The German equivalent of the Environmental Protection Agency is saying yes to sauerkraut, no to bratwurst—officially, at least. Barbara Hendricks, minister for the environment, announced last week that the Umweltbundesamt, Germany’s federal environmental arm, will serve neither meat nor fish at state events. She cited as a reason the inordinate environmental burden they pose on the environment, especially in the case of livestock farming, which studies show generate more greenhouse-gas emissions than transportation. This isn’t a novel stance for the ministry. In 2009, the Umweltbundesamt counseled Germans to return to the prewar tradition of eating meat only on special occasions, if not for their health, then for the sake of the planet.
“We must rethink our high meat consumption,” said then–environment minister Andreas Troge. “I recommend people return to the Sunday roast and to an orientation of their eating habits around those of Mediterranean countries.”
A nation that offers hundreds of varieties of sausage may not be so easily swayed, however. Germans consume a lot of meat—about 60 kilograms (132 pounds) per capita per year, according to some estimates.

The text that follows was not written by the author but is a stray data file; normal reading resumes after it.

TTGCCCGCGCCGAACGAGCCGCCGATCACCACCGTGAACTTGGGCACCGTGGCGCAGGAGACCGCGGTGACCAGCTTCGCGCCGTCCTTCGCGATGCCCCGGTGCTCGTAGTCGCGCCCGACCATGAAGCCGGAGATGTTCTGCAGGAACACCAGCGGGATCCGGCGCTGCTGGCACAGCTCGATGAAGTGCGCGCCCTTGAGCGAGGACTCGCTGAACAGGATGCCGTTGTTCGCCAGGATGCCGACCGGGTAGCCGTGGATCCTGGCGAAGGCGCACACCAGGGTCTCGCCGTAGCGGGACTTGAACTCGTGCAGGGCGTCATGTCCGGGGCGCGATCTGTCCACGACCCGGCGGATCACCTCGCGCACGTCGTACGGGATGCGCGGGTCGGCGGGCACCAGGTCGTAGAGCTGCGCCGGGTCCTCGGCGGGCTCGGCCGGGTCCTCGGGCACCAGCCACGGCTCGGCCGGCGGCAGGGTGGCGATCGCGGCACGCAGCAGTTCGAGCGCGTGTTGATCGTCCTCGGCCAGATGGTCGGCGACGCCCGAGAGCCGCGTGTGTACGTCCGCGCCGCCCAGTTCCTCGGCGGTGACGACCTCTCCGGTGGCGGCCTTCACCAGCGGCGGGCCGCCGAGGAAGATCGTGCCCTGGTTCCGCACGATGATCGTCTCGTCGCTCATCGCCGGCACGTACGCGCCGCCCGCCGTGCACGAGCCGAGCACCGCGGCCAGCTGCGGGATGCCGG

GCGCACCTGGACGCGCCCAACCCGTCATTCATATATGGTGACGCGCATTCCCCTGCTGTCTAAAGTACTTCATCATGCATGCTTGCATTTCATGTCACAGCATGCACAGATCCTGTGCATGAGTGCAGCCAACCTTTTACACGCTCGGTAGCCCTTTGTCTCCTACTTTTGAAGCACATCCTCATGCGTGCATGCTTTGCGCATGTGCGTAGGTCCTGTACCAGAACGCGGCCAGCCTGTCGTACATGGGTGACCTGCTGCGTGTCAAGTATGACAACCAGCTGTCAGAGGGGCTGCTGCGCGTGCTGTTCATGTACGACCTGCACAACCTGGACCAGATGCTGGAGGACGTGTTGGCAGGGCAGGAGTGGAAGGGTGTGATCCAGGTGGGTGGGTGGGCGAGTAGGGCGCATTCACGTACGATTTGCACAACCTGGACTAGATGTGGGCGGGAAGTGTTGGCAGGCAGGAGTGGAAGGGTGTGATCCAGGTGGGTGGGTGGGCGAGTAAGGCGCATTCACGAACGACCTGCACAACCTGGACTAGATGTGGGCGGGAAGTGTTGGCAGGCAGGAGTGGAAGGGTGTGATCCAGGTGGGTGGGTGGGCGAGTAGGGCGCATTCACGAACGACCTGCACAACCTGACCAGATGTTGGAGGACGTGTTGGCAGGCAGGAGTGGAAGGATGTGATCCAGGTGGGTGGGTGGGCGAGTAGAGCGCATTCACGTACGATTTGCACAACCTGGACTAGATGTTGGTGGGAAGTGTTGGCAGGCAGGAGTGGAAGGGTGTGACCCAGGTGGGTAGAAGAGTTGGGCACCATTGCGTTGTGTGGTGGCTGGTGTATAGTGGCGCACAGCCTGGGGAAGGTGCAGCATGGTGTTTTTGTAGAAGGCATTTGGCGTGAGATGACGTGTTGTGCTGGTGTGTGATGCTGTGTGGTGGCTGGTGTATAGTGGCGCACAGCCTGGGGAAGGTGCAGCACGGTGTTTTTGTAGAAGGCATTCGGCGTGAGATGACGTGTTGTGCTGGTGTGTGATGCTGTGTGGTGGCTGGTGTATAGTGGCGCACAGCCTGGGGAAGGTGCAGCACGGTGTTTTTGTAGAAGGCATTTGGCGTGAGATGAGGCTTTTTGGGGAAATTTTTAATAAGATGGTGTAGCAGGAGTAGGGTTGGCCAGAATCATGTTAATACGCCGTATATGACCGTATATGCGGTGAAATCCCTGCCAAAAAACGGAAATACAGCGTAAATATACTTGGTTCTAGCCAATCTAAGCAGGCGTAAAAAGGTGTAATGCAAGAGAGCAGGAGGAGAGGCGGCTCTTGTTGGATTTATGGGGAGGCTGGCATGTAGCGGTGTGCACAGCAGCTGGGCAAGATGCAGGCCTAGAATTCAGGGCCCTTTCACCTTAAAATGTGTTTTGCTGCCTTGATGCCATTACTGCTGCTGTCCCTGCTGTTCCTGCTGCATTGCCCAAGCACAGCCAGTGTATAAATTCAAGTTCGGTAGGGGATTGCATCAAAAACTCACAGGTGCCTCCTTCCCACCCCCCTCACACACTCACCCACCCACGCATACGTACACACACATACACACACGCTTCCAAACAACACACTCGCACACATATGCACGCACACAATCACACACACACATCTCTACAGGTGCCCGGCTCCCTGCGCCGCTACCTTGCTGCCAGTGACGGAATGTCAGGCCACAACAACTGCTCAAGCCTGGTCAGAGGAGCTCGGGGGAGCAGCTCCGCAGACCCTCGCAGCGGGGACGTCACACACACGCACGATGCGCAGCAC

Unsurprisingly, Henrick’s pronouncement has already drawn criticism, with one political rival accusing the minister of “nanny-statism” and forcing vegetarianism on people.
“I’m not having this Veggie Day through the back door,” said Christian Schmidt, minister of food and agriculture. “I believe in diversity and freedom of choice, not nanny-statism and ideology. Instead of paternalism and ideology. Meat and fish are also part of a balanced diet.”
A member of Bavaria’s conservative Christian Social Union party, Schmidt previously called for a ban on giving meat substitutes names like “vegetarian schnitzel” and “vegetarian sausage” because they are “completely misleading and unsettle consumers.”
He also censured German schools for eliminating pork from the menu out of consideration for Muslim students. “We should not restrict the choice for the majority of society for reasons of ease or cost,” he said.
Meanwhile, Hendricks’s detractors have dismissed her a hypocrite, since meat and fish will still be offered in the staff cafeteria.
“The ban only applies to a handful of guests, not to 1,200 employees,” said Gitta Conneman, a senior minister from the Christian Democratic Union. “This is pure ideology, a ‘people’s education’ for the diet.”
But, at least for now, the environment ministry isn’t budging. “We’re not telling anyone what they should eat,” it said in a statement. “But we want to set a good example for climate protection, because vegetarian food is more climate-friendly than meat and fish.”